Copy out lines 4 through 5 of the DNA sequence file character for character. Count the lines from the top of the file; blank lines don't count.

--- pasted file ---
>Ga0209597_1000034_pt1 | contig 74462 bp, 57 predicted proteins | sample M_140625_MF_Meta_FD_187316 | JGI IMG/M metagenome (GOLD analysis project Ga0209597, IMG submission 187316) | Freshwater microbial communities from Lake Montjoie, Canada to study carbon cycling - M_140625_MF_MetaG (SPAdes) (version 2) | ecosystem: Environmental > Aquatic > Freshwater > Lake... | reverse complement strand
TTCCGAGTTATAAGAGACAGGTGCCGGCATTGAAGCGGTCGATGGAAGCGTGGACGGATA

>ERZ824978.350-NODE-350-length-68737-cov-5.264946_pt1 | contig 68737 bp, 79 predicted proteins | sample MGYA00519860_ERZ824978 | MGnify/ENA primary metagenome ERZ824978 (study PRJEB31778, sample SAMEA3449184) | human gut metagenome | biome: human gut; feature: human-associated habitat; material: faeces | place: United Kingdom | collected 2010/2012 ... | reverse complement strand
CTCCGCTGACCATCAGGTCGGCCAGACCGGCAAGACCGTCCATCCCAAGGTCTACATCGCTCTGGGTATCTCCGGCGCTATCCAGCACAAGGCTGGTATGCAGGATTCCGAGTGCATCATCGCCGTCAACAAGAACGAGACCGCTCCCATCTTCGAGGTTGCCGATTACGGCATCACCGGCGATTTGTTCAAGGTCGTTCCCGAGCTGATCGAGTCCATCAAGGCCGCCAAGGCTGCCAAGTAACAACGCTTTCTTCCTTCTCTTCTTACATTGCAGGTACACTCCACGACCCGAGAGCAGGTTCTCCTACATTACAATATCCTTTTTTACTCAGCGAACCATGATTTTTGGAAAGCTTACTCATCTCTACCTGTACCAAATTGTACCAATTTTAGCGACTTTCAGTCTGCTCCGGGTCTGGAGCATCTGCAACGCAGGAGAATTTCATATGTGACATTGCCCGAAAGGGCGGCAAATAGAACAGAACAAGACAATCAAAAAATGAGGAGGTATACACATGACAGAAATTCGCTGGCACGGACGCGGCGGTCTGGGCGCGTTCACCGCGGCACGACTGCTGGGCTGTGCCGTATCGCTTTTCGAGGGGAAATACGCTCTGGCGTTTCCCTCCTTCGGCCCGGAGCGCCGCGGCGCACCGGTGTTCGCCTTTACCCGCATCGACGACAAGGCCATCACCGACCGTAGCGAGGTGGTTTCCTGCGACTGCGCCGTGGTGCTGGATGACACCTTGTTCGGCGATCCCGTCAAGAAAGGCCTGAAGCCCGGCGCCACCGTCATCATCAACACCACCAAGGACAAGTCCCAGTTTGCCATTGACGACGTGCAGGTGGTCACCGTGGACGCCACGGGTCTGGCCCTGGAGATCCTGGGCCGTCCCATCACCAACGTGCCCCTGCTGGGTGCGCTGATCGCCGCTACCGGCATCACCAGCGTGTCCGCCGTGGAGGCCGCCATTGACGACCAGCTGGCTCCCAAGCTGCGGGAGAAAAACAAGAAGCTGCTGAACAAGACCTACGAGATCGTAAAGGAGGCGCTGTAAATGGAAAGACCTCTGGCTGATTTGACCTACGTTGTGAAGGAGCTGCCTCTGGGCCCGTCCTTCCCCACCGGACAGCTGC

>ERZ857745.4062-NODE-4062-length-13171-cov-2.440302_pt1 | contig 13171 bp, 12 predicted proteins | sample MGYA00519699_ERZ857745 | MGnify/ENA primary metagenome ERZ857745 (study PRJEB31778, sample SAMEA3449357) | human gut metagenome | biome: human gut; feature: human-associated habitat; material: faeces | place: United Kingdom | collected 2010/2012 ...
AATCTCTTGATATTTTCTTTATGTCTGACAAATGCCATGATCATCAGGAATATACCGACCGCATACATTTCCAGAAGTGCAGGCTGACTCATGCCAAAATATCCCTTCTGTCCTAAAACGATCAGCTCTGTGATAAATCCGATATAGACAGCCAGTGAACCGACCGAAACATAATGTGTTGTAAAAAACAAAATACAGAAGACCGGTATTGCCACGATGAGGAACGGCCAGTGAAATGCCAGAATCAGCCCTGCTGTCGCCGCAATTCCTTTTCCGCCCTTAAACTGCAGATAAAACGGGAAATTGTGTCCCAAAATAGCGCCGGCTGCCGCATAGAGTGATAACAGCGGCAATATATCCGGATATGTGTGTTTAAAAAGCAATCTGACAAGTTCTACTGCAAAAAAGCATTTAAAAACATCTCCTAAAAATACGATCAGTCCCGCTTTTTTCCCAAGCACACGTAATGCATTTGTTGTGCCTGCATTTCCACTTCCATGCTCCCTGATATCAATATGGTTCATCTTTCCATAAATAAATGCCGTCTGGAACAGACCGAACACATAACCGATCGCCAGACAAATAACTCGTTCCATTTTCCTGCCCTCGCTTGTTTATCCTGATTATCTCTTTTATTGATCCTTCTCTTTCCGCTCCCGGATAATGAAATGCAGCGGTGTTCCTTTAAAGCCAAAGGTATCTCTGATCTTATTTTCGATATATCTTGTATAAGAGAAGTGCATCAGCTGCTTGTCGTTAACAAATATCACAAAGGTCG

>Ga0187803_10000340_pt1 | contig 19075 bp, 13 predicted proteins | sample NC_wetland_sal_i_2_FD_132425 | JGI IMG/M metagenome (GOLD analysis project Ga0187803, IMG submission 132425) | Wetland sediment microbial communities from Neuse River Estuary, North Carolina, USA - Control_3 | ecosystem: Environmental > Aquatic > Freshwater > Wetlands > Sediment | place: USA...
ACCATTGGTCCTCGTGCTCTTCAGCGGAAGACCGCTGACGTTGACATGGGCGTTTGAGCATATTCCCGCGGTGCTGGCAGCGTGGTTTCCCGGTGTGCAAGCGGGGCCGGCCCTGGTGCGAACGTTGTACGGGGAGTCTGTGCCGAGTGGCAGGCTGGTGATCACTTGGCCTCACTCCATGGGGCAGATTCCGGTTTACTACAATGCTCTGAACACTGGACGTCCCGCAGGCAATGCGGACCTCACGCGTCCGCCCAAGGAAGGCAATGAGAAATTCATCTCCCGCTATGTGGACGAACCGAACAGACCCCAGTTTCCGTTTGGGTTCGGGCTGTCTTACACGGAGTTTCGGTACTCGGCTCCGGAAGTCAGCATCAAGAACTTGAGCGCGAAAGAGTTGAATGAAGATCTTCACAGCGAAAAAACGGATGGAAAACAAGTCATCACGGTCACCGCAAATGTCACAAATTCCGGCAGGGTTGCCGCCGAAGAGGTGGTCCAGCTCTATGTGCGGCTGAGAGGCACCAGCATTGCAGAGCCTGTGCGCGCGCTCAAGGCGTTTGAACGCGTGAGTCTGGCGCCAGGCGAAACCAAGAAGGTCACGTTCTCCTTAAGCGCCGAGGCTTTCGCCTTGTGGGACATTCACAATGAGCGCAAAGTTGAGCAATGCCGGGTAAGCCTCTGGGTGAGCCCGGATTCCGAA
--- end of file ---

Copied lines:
CTCCGCTGACCATCAGGTCGGCCAGACCGGCAAGACCGTCCATCCCAAGGTCTACATCGCTCTGGGTATCTCCGGCGCTATCCAGCACAAGGCTGGTATGCAGGATTCCGAGTGCATCATCGCCGTCAACAAGAACGAGACCGCTCCCATCTTCGAGGTTGCCGATTACGGCATCACCGGCGATTTGTTCAAGGTCGTTCCCGAGCTGATCGAGTCCATCAAGGCCGCCAAGGCTGCCAAGTAACAACGCTTTCTTCCTTCTCTTCTTACATTGCAGGTACACTCCACGACCCGAGAGCAGGTTCTCCTACATTACAATATCCTTTTTTACTCAGCGAACCATGATTTTTGGAAAGCTTACTCATCTCTACCTGTACCAAATTGTACCAATTTTAGCGACTTTCAGTCTGCTCCGGGTCTGGAGCATCTGCAACGCAGGAGAATTTCATATGTGACATTGCCCGAAAGGGCGGCAAATAGAACAGAACAAGACAATCAAAAAATGAGGAGGTATACACATGACAGAAATTCGCTGGCACGGACGCGGCGGTCTGGGCGCGTTCACCGCGGCACGACTGCTGGGCTGTGCCGTATCGCTTTTCGAGGGGAAATACGCTCTGGCGTTTCCCTCCTTCGGCCCGGAGCGCCGCGGCGCACCGGTGTTCGCCTTTACCCGCATCGACGACAAGGCCATCACCGACCGTAGCGAGGTGGTTTCCTGCGACTGCGCCGTGGTGCTGGATGACACCTTGTTCGGCGATCCCGTCAAGAAAGGCCTGAAGCCCGGCGCCACCGTCATCATCAACACCACCAAGGACAAGTCCCAGTTTGCCATTGACGACGTGCAGGTGGTCACCGTGGACGCCACGGGTCTGGCCCTGGAGATCCTGGGCCGTCCCATCACCAACGTGCCCCTGCTGGGTGCGCTGATCGCCGCTACCGGCATCACCAGCGTGTCCGCCGTGGAGGCCGCCATTGACGACCAGCTGGCTCCCAAGCTGCGGGAGAAAAACAAGAAGCTGCTGAACAAGACCTACGAGATCGTAAAGGAGGCGCTGTAAATGGAAAGACCTCTGGCTGATTTGACCTACGTTGTGAAGGAGCTGCCTCTGGGCCCGTCCTTCCCCACCGGACAGCTGC

>ERZ857745.4062-NODE-4062-length-13171-cov-2.440302_pt1 | contig 13171 bp, 12 predicted proteins | sample MGYA00519699_ERZ857745 | MGnify/ENA primary metagenome ERZ857745 (study PRJEB31778, sample SAMEA3449357) | human gut metagenome | biome: human gut; feature: human-associated habitat; material: faeces | place: United Kingdom | collected 2010/2012 ...